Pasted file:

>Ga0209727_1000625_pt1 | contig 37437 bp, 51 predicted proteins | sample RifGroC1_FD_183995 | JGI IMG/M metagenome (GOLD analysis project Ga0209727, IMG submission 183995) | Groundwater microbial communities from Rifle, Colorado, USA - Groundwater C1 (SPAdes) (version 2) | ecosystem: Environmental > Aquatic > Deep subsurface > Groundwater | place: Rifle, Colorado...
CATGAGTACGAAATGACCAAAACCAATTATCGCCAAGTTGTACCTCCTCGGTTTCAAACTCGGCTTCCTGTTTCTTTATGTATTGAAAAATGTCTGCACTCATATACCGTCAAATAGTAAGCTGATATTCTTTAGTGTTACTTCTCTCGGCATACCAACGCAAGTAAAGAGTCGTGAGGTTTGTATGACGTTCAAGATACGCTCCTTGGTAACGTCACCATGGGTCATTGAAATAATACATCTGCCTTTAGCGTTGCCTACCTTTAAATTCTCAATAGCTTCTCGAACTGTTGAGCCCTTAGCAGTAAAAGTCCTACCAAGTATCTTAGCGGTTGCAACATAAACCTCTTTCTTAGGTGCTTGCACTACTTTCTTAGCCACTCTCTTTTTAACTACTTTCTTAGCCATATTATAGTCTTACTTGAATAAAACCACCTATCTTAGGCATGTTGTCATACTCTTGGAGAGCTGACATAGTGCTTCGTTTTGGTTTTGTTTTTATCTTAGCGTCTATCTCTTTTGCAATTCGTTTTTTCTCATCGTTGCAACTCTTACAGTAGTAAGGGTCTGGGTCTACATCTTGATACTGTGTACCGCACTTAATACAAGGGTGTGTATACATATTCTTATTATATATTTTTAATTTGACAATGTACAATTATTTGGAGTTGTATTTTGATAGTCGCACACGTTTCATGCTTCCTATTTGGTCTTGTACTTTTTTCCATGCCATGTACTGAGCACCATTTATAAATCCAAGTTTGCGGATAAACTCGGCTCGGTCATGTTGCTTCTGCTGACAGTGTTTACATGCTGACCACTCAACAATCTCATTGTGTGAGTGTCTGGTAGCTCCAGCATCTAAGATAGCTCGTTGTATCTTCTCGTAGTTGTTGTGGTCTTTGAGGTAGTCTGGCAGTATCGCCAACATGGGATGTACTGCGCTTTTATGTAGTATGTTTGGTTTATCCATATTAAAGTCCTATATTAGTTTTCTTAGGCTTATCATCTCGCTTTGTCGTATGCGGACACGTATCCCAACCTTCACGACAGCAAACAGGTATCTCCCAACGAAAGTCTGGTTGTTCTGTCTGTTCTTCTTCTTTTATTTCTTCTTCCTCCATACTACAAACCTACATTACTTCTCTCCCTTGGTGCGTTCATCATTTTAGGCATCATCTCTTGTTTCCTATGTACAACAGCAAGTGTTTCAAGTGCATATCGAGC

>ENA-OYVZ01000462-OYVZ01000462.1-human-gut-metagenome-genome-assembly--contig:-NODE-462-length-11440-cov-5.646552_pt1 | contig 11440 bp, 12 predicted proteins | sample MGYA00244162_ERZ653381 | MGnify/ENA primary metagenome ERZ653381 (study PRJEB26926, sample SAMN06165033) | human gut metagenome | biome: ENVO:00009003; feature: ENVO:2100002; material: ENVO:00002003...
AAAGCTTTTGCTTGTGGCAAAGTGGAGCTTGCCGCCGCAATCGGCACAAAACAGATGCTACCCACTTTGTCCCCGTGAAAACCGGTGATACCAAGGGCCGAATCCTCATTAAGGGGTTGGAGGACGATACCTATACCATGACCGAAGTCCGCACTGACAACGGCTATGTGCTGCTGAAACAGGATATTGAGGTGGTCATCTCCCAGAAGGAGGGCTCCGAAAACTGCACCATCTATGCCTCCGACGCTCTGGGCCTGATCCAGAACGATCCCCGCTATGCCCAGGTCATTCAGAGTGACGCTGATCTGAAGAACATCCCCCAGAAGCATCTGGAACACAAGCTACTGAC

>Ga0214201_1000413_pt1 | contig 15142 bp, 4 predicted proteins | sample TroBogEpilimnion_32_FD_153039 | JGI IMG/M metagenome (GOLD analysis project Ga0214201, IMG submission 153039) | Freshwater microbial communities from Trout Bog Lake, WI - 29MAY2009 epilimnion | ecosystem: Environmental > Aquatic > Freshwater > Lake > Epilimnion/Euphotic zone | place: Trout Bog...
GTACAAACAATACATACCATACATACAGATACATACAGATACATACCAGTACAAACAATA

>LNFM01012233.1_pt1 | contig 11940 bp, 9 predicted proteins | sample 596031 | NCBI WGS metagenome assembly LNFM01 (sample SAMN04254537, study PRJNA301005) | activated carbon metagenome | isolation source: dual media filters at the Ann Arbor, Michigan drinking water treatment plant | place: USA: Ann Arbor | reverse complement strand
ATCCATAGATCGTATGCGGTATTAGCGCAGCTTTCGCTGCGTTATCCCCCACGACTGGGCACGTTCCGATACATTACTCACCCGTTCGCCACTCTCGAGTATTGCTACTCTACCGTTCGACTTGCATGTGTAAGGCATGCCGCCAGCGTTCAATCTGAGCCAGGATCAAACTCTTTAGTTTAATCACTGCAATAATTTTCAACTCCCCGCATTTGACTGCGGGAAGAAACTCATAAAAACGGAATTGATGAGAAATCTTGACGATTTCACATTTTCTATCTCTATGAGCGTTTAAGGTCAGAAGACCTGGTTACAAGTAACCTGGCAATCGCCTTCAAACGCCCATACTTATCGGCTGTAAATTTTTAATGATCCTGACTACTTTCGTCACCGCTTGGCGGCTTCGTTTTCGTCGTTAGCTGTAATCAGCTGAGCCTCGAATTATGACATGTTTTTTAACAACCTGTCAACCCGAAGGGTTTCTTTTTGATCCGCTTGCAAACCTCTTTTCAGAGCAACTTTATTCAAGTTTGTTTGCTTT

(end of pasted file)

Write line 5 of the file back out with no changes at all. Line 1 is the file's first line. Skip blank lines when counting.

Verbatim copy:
>Ga0214201_1000413_pt1 | contig 15142 bp, 4 predicted proteins | sample TroBogEpilimnion_32_FD_153039 | JGI IMG/M metagenome (GOLD analysis project Ga0214201, IMG submission 153039) | Freshwater microbial communities from Trout Bog Lake, WI - 29MAY2009 epilimnion | ecosystem: Environmental > Aquatic > Freshwater > Lake > Epilimnion/Euphotic zone | place: Trout Bog...